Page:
Boccadasse is a small seaside village in the center of the city of Genoa, 5km square which, with its very special shape, gives a close eye to anyone in the neighborhood.
According to a legend, the village was founded around the year 1000 by a group of Spanish fishermen who, after a terrible storm, found shelter right in this creek. Moreover, it appears that from the name of their captain (De Odero or Donderos) derives the surname Dodero, still spread in the city. It is also reported that the village gave the name to a district in Buenos Aires called "la Boca", which is, in fact, inhabited by immigrants from Genoa.
Originally, the village was part of the municipality of San Francesco d'Albaro, but in 1873 it was merged with the commune of Genoa. Thanks to the reconstruction of Corso Italia's street in the early 1900s, Boccadasse has become the meeting point of many Genoese families after the classical Sunday afternoon walk. Nowadays, this beautiful centre retains the charm of a village that has remained unchanged for at least three hundred years, which has inspired many artists, from the least to the lesser known
The poet Edoardo Firpo, in fact, dedicated to this village the poem called Boccadaze.
The two famous singers Gino Paoli and Ornella Vanoni dedicated a song to Boccadasse:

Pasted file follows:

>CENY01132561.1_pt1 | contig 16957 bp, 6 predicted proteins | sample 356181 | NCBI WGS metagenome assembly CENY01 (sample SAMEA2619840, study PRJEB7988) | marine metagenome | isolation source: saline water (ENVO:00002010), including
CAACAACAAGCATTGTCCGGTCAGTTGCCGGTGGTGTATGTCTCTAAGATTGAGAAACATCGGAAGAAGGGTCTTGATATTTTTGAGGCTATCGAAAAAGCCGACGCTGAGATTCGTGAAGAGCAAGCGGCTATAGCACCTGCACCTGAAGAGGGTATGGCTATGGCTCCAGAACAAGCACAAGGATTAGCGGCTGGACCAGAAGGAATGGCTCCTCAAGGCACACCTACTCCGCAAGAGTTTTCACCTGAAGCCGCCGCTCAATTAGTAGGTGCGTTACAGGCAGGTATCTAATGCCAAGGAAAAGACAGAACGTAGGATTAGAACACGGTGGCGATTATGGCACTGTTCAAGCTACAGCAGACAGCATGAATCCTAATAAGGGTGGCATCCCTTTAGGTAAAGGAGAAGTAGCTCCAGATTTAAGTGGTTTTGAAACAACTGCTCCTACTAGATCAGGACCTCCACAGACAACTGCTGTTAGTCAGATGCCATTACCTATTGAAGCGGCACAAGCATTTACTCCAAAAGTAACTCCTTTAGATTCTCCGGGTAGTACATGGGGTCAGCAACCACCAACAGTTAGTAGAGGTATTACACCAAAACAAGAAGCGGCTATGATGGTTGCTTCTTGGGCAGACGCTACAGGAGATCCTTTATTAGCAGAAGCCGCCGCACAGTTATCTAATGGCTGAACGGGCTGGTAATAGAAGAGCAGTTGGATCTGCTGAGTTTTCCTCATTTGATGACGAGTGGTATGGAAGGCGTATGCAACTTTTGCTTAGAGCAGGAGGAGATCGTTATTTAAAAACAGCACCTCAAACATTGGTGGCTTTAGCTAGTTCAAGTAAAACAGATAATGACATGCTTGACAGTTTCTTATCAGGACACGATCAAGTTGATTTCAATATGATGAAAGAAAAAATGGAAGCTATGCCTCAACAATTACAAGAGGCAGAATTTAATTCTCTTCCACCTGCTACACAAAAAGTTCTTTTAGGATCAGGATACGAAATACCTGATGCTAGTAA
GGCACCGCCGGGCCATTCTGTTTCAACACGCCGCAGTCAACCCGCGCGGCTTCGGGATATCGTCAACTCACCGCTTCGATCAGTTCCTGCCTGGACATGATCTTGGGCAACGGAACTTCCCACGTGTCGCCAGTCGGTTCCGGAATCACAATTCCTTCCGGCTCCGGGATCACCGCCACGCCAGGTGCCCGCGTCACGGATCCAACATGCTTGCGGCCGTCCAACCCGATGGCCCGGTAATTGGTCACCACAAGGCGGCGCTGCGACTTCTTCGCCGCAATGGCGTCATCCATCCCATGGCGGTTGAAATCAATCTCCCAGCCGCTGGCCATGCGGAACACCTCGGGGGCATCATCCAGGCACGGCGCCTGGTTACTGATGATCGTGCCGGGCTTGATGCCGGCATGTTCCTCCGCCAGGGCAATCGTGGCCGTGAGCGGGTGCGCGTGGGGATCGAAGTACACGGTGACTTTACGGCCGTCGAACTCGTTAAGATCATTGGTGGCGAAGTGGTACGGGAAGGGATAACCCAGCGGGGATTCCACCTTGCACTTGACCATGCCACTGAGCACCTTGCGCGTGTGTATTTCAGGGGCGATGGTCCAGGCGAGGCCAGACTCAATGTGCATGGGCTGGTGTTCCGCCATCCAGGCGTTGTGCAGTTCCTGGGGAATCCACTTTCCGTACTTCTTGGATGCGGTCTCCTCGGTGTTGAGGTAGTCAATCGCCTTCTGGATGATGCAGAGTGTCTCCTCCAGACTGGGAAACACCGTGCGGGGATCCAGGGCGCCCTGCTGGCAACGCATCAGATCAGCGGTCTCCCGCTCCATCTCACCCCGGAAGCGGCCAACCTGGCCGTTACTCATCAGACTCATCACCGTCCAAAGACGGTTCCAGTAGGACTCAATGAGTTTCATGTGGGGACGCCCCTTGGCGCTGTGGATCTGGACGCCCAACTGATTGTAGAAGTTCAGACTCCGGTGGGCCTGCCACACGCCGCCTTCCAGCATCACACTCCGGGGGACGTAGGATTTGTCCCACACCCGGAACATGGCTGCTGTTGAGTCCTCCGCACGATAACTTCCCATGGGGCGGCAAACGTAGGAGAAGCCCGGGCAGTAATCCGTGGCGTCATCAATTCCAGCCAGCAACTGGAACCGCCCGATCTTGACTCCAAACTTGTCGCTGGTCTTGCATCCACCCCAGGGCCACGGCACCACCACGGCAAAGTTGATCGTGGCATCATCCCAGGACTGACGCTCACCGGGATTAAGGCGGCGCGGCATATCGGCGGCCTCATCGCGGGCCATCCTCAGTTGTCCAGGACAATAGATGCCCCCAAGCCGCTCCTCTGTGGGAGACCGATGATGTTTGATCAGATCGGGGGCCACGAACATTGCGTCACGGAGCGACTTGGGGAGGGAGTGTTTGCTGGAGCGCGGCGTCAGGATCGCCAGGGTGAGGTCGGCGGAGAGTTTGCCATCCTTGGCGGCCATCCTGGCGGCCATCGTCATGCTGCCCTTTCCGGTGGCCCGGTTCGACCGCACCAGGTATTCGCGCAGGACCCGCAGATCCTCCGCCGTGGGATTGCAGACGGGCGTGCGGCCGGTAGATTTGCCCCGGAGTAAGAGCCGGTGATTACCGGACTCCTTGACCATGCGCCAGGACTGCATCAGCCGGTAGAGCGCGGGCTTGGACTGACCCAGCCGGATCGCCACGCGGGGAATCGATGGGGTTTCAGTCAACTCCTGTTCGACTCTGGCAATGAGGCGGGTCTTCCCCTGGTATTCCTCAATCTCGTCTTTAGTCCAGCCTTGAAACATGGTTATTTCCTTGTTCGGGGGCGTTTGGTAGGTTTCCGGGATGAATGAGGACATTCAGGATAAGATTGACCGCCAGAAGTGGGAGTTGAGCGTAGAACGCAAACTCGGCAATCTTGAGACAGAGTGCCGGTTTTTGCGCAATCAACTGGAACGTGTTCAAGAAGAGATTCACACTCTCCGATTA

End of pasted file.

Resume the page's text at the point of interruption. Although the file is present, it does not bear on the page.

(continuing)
It is from Boccadasse, then, where the Genoese girlfriend of Commissioner Montalbano, the protagonist of the novels by Andrea Camilleri, from which one of the most popular TV series of the Italians has realised.
In addition, a song by the Genoese duo Trilli, titled Trilli Trilli, taking on an ancient flamboyant flavor, argues that the inhabitants of Boccadasse are, if possible, more tarlucchi (stupid) than those of Foce:
Finally, the Italian Progressive Rock group The Temple of Hourglass also devoted a song to the poetic atmospheres of this seaside village:
But let’s put aside arts for a moment, and focus on the main issue: what is the origin of this magnificent village?
The answer is not that simple, because around the name Boccadasse gravitates different theories and legends.
The most famous legend tells us that the name derives from the singular shape of the small bay, that seems to draw a donkey mouth, which in the dialect of the area is called "bocca d’aze".
According to another hypothesis, however, the name would refer to the "Asse" river, which once ran through Boccadasse, and which, after watering lavatories and fountains, went off to the sea in the centre of the village.
A third and last hypothesis would give the name to Guglielmo Boccadassino, the historic owner of the area.
And you? what theory do you prefer?